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Divine TalkReligious Argumentation in Demosthenes$
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Gunther Martin

Print publication date: 2009

Print ISBN-13: 9780199560226

Published to Oxford Scholarship Online: September 2009

DOI: 10.1093/acprof:oso/9780199560226.001.0001

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Conclusion I: The Importance of the Individual

Conclusion I: The Importance of the Individual

Chapter:
(p.203) Conclusion I: The Importance of the Individual
Source:
Divine Talk
Author(s):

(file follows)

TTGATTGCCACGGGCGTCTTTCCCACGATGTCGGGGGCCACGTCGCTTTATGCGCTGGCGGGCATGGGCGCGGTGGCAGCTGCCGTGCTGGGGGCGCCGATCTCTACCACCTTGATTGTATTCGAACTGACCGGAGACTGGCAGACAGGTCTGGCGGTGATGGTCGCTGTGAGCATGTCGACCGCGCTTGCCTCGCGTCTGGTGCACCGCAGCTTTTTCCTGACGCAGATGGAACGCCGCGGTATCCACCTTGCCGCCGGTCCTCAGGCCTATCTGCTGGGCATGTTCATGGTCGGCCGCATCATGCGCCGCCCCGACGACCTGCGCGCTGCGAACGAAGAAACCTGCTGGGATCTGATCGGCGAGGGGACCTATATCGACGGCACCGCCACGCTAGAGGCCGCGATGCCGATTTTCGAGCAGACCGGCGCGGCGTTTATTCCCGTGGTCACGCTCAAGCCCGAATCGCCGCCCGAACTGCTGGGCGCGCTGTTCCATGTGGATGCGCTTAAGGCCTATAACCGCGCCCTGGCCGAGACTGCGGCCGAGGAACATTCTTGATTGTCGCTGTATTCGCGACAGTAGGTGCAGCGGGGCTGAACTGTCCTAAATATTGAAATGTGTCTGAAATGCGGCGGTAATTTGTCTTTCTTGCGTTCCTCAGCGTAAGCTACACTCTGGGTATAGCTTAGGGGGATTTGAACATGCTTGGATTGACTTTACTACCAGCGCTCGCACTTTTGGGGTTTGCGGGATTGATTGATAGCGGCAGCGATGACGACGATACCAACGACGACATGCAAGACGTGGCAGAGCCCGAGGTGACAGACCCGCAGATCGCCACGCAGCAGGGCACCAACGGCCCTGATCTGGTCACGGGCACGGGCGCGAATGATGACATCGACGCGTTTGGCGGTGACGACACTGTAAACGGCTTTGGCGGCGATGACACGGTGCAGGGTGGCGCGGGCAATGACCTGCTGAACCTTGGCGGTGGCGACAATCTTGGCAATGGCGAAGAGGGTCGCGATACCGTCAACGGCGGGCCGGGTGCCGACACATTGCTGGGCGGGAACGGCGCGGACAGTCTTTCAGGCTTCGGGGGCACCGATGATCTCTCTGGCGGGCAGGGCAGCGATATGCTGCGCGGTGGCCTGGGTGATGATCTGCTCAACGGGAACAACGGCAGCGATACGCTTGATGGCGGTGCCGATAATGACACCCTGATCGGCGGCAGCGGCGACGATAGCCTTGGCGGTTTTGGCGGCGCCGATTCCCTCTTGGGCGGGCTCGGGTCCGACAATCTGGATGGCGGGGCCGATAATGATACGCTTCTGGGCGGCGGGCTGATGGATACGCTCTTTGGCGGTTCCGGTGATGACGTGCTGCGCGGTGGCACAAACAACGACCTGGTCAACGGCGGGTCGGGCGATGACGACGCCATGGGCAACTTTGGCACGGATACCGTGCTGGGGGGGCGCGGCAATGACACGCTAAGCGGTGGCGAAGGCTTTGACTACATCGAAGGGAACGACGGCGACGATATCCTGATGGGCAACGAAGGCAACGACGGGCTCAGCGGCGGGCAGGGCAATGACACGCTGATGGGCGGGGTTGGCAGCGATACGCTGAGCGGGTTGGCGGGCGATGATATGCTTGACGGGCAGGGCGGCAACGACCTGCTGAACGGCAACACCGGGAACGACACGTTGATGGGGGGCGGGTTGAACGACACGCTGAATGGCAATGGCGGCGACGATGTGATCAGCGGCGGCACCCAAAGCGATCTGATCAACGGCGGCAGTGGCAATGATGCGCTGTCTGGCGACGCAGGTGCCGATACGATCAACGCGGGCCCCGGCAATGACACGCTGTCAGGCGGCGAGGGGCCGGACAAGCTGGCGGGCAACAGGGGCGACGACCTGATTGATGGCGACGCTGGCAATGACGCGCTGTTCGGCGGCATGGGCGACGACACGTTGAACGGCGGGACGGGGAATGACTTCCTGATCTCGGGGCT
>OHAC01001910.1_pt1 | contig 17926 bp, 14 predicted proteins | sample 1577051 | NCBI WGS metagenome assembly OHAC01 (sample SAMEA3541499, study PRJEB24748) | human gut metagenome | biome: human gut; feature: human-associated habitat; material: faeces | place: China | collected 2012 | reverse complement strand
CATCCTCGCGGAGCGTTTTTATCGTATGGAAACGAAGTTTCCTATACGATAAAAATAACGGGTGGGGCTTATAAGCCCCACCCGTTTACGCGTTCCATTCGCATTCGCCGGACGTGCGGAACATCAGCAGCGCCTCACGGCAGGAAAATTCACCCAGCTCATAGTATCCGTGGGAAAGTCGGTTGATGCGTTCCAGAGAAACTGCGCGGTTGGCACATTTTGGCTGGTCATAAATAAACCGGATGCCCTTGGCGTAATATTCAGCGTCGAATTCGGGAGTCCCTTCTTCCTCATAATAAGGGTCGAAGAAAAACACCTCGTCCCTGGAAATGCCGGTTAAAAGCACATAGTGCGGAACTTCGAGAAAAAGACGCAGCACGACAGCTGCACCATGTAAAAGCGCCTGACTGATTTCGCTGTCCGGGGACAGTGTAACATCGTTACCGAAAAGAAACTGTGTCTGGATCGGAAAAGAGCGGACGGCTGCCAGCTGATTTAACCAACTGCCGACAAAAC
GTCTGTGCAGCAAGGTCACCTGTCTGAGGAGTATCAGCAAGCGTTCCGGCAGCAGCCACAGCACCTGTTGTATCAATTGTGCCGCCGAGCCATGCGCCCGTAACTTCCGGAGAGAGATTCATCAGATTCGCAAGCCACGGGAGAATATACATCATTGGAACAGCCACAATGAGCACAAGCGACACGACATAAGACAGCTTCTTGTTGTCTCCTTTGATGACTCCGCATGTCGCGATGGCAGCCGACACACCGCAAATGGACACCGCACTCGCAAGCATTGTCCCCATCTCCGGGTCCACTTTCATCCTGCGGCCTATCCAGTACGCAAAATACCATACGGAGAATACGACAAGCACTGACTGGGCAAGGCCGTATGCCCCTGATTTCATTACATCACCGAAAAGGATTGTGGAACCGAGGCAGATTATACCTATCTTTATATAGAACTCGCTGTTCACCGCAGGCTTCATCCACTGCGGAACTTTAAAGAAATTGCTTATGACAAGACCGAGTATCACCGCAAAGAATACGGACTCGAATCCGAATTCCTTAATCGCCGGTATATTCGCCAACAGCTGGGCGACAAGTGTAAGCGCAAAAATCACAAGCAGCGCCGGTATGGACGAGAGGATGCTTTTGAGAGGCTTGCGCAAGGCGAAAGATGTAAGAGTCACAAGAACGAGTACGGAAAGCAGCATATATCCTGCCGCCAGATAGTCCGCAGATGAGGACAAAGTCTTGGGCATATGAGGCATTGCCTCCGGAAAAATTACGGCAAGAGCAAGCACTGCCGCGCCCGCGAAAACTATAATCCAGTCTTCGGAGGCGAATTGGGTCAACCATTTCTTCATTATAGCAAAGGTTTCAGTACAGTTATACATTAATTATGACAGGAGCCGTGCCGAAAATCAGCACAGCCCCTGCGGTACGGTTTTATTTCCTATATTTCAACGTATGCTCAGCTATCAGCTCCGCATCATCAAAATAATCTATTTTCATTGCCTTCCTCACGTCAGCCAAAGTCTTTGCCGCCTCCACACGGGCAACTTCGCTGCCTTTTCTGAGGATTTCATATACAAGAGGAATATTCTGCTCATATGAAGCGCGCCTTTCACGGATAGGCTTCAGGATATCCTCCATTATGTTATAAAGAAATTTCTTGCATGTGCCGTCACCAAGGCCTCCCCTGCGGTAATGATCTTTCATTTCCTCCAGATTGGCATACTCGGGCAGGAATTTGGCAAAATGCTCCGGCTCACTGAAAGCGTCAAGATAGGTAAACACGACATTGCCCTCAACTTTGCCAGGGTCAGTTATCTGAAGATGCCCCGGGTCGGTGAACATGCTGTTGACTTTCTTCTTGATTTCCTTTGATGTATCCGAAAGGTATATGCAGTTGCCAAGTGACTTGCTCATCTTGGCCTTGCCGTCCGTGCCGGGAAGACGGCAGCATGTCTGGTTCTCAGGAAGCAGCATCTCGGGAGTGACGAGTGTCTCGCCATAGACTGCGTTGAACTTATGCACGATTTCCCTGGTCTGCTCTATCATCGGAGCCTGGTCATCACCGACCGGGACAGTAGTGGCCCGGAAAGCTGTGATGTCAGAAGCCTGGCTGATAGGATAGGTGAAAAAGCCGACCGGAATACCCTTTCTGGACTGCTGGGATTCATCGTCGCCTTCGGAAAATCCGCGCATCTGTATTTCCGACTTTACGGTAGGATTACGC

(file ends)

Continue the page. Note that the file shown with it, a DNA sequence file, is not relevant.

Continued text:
Gunther Martin

Publisher:
Oxford University Press
DOI:10.1093/acprof:oso/9780199560226.003.0007

This chapter summarizes the results from the analysis of the public speeches. Speeches delivered by the same speaker prove similar in the selection of religious arguments; the same need not be true for speeches written by the same person. This suggests that there was a need for a consistent exploitation of a speaker's argumentation qua performer, i.e., a consistent ethos of the public speakers; the personal beliefs of speechwriters seem not to have any influence. Demosthenes dispenses with argumentation that works only on the religious level. Religion is rather exploited in its public role, as a force for social cohesion.

Keywords:   ethos, public speakers, speechwriters, personal beliefs, social cohesion

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